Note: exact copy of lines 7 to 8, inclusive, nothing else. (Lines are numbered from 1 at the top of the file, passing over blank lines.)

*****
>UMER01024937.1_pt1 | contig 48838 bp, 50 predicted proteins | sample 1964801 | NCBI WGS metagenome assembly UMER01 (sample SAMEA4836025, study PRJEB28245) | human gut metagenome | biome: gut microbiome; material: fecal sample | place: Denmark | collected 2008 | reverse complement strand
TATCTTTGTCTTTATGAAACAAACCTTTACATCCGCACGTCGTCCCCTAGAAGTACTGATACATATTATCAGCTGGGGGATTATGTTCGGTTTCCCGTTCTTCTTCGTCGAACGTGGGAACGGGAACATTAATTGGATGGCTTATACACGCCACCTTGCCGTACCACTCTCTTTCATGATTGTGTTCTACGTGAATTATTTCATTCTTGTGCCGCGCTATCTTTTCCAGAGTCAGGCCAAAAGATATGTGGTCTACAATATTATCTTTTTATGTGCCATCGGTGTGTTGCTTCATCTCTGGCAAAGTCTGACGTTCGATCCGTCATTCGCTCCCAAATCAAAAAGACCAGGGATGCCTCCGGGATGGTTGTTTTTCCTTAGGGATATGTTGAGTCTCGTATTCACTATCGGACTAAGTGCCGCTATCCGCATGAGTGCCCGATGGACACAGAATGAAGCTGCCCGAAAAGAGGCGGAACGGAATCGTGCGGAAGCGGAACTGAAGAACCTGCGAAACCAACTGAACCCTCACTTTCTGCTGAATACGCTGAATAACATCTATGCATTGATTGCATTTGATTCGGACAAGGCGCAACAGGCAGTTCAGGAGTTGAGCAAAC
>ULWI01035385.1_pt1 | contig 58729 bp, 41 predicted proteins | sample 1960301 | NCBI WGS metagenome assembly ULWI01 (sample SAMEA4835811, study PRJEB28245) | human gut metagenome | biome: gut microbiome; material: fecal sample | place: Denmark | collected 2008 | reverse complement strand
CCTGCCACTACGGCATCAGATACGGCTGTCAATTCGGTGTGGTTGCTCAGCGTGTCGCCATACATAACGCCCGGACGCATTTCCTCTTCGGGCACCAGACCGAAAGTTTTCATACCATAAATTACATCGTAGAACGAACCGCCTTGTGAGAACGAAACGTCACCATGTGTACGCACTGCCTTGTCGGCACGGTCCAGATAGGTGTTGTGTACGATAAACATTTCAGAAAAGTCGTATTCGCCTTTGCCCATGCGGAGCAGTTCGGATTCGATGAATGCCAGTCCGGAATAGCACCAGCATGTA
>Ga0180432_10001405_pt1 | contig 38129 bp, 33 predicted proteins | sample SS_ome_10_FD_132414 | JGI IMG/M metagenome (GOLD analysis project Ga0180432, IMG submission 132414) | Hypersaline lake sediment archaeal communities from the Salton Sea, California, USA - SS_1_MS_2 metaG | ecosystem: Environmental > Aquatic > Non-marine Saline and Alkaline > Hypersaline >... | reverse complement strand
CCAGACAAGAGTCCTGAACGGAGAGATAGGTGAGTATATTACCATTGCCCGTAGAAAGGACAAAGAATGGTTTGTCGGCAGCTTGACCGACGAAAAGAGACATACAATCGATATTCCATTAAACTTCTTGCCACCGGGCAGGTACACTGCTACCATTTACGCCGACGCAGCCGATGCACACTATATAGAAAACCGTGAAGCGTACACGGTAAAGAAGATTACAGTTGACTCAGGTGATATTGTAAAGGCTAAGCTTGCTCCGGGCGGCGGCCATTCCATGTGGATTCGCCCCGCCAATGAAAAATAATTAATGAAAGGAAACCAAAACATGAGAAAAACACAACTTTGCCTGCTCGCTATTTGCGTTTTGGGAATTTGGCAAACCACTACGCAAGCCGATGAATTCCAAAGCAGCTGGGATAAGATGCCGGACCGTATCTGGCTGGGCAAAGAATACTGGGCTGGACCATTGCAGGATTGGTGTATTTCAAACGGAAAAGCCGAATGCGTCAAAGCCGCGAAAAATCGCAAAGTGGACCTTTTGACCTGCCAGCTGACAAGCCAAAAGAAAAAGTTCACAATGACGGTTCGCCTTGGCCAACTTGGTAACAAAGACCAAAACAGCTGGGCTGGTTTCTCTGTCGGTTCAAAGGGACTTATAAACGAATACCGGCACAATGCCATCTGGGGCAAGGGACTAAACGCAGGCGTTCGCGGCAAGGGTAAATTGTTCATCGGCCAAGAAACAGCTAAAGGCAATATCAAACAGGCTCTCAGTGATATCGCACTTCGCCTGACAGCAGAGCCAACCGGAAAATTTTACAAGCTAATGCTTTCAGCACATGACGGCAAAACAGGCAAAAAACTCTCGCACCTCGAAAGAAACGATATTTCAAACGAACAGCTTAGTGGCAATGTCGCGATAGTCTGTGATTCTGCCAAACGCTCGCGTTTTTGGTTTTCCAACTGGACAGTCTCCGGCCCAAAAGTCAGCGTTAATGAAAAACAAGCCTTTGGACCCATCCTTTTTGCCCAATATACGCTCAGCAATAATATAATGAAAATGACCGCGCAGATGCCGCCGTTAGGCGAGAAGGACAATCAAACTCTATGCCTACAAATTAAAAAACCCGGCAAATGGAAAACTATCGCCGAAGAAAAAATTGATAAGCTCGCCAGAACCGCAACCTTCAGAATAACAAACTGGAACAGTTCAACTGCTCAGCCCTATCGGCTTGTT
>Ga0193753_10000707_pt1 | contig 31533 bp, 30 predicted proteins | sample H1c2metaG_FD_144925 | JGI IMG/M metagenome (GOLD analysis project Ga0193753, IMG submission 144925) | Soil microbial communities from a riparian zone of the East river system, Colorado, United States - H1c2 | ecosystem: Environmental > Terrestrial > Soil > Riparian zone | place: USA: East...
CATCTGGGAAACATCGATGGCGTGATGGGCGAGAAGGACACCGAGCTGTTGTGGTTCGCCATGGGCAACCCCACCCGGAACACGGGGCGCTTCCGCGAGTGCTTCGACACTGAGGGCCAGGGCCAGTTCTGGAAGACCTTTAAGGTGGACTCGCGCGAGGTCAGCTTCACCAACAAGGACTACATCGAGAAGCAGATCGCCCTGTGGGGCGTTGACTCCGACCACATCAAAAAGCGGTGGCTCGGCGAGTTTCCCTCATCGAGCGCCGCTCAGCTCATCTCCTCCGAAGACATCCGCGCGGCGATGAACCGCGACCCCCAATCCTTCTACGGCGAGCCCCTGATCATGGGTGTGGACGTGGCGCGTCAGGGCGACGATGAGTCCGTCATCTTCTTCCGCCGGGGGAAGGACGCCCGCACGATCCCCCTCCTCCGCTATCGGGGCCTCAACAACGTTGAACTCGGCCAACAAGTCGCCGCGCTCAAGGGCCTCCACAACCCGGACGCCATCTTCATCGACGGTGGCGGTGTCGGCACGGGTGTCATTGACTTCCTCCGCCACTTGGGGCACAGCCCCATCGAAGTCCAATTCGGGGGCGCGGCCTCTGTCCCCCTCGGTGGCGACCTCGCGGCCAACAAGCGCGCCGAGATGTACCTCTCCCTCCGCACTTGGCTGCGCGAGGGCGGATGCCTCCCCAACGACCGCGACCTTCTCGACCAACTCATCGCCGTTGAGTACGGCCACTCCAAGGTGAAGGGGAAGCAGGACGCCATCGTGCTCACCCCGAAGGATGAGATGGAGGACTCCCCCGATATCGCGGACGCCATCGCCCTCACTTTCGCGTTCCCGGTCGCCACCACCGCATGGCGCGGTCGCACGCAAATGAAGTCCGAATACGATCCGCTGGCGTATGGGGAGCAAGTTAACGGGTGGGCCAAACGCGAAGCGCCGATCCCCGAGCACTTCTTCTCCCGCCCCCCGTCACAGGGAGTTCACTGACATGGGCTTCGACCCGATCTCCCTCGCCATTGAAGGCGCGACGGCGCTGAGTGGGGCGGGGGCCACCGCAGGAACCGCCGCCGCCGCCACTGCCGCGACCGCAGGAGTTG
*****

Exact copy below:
>Ga0193753_10000707_pt1 | contig 31533 bp, 30 predicted proteins | sample H1c2metaG_FD_144925 | JGI IMG/M metagenome (GOLD analysis project Ga0193753, IMG submission 144925) | Soil microbial communities from a riparian zone of the East river system, Colorado, United States - H1c2 | ecosystem: Environmental > Terrestrial > Soil > Riparian zone | place: USA: East...
CATCTGGGAAACATCGATGGCGTGATGGGCGAGAAGGACACCGAGCTGTTGTGGTTCGCCATGGGCAACCCCACCCGGAACACGGGGCGCTTCCGCGAGTGCTTCGACACTGAGGGCCAGGGCCAGTTCTGGAAGACCTTTAAGGTGGACTCGCGCGAGGTCAGCTTCACCAACAAGGACTACATCGAGAAGCAGATCGCCCTGTGGGGCGTTGACTCCGACCACATCAAAAAGCGGTGGCTCGGCGAGTTTCCCTCATCGAGCGCCGCTCAGCTCATCTCCTCCGAAGACATCCGCGCGGCGATGAACCGCGACCCCCAATCCTTCTACGGCGAGCCCCTGATCATGGGTGTGGACGTGGCGCGTCAGGGCGACGATGAGTCCGTCATCTTCTTCCGCCGGGGGAAGGACGCCCGCACGATCCCCCTCCTCCGCTATCGGGGCCTCAACAACGTTGAACTCGGCCAACAAGTCGCCGCGCTCAAGGGCCTCCACAACCCGGACGCCATCTTCATCGACGGTGGCGGTGTCGGCACGGGTGTCATTGACTTCCTCCGCCACTTGGGGCACAGCCCCATCGAAGTCCAATTCGGGGGCGCGGCCTCTGTCCCCCTCGGTGGCGACCTCGCGGCCAACAAGCGCGCCGAGATGTACCTCTCCCTCCGCACTTGGCTGCGCGAGGGCGGATGCCTCCCCAACGACCGCGACCTTCTCGACCAACTCATCGCCGTTGAGTACGGCCACTCCAAGGTGAAGGGGAAGCAGGACGCCATCGTGCTCACCCCGAAGGATGAGATGGAGGACTCCCCCGATATCGCGGACGCCATCGCCCTCACTTTCGCGTTCCCGGTCGCCACCACCGCATGGCGCGGTCGCACGCAAATGAAGTCCGAATACGATCCGCTGGCGTATGGGGAGCAAGTTAACGGGTGGGCCAAACGCGAAGCGCCGATCCCCGAGCACTTCTTCTCCCGCCCCCCGTCACAGGGAGTTCACTGACATGGGCTTCGACCCGATCTCCCTCGCCATTGAAGGCGCGACGGCGCTGAGTGGGGCGGGGGCCACCGCAGGAACCGCCGCCGCCGCCACTGCCGCGACCGCAGGAGTTG